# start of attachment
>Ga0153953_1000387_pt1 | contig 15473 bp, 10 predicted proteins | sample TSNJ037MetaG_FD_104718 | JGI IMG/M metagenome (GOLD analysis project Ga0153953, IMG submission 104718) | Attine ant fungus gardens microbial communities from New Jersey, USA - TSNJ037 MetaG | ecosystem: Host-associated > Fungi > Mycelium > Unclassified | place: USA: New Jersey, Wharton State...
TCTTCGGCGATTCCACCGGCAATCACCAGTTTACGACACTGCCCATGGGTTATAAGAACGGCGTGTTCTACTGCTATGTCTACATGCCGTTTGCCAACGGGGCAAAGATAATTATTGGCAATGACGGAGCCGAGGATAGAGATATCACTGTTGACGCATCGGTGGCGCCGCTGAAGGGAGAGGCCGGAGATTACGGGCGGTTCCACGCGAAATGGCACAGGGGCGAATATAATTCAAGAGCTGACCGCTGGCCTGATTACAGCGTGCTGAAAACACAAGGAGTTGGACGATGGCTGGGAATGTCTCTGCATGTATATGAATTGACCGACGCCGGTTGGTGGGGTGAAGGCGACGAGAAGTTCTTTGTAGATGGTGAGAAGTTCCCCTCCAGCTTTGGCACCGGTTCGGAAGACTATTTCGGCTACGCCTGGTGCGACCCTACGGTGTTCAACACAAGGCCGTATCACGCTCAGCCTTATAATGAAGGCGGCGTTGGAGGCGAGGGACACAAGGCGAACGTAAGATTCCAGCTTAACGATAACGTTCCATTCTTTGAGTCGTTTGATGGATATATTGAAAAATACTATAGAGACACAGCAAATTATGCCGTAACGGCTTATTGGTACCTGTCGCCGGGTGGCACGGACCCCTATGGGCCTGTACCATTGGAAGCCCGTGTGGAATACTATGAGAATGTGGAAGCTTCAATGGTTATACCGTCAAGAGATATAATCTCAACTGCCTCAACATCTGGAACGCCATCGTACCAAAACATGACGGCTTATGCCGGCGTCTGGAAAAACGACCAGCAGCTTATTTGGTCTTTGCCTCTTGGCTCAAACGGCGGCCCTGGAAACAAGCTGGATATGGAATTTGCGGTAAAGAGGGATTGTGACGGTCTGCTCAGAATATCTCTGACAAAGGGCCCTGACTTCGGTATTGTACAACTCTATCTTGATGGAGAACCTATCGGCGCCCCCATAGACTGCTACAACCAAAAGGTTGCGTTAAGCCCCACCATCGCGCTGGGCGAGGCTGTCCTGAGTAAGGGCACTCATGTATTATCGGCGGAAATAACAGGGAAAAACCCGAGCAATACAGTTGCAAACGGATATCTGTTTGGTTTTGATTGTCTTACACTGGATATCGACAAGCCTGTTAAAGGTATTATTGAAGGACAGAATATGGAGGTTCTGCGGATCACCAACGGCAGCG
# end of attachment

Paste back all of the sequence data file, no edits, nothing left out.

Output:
>Ga0153953_1000387_pt1 | contig 15473 bp, 10 predicted proteins | sample TSNJ037MetaG_FD_104718 | JGI IMG/M metagenome (GOLD analysis project Ga0153953, IMG submission 104718) | Attine ant fungus gardens microbial communities from New Jersey, USA - TSNJ037 MetaG | ecosystem: Host-associated > Fungi > Mycelium > Unclassified | place: USA: New Jersey, Wharton State...
TCTTCGGCGATTCCACCGGCAATCACCAGTTTACGACACTGCCCATGGGTTATAAGAACGGCGTGTTCTACTGCTATGTCTACATGCCGTTTGCCAACGGGGCAAAGATAATTATTGGCAATGACGGAGCCGAGGATAGAGATATCACTGTTGACGCATCGGTGGCGCCGCTGAAGGGAGAGGCCGGAGATTACGGGCGGTTCCACGCGAAATGGCACAGGGGCGAATATAATTCAAGAGCTGACCGCTGGCCTGATTACAGCGTGCTGAAAACACAAGGAGTTGGACGATGGCTGGGAATGTCTCTGCATGTATATGAATTGACCGACGCCGGTTGGTGGGGTGAAGGCGACGAGAAGTTCTTTGTAGATGGTGAGAAGTTCCCCTCCAGCTTTGGCACCGGTTCGGAAGACTATTTCGGCTACGCCTGGTGCGACCCTACGGTGTTCAACACAAGGCCGTATCACGCTCAGCCTTATAATGAAGGCGGCGTTGGAGGCGAGGGACACAAGGCGAACGTAAGATTCCAGCTTAACGATAACGTTCCATTCTTTGAGTCGTTTGATGGATATATTGAAAAATACTATAGAGACACAGCAAATTATGCCGTAACGGCTTATTGGTACCTGTCGCCGGGTGGCACGGACCCCTATGGGCCTGTACCATTGGAAGCCCGTGTGGAATACTATGAGAATGTGGAAGCTTCAATGGTTATACCGTCAAGAGATATAATCTCAACTGCCTCAACATCTGGAACGCCATCGTACCAAAACATGACGGCTTATGCCGGCGTCTGGAAAAACGACCAGCAGCTTATTTGGTCTTTGCCTCTTGGCTCAAACGGCGGCCCTGGAAACAAGCTGGATATGGAATTTGCGGTAAAGAGGGATTGTGACGGTCTGCTCAGAATATCTCTGACAAAGGGCCCTGACTTCGGTATTGTACAACTCTATCTTGATGGAGAACCTATCGGCGCCCCCATAGACTGCTACAACCAAAAGGTTGCGTTAAGCCCCACCATCGCGCTGGGCGAGGCTGTCCTGAGTAAGGGCACTCATGTATTATCGGCGGAAATAACAGGGAAAAACCCGAGCAATACAGTTGCAAACGGATATCTGTTTGGTTTTGATTGTCTTACACTGGATATCGACAAGCCTGTTAAAGGTATTATTGAAGGACAGAATATGGAGGTTCTGCGGATCACCAACGGCAGCG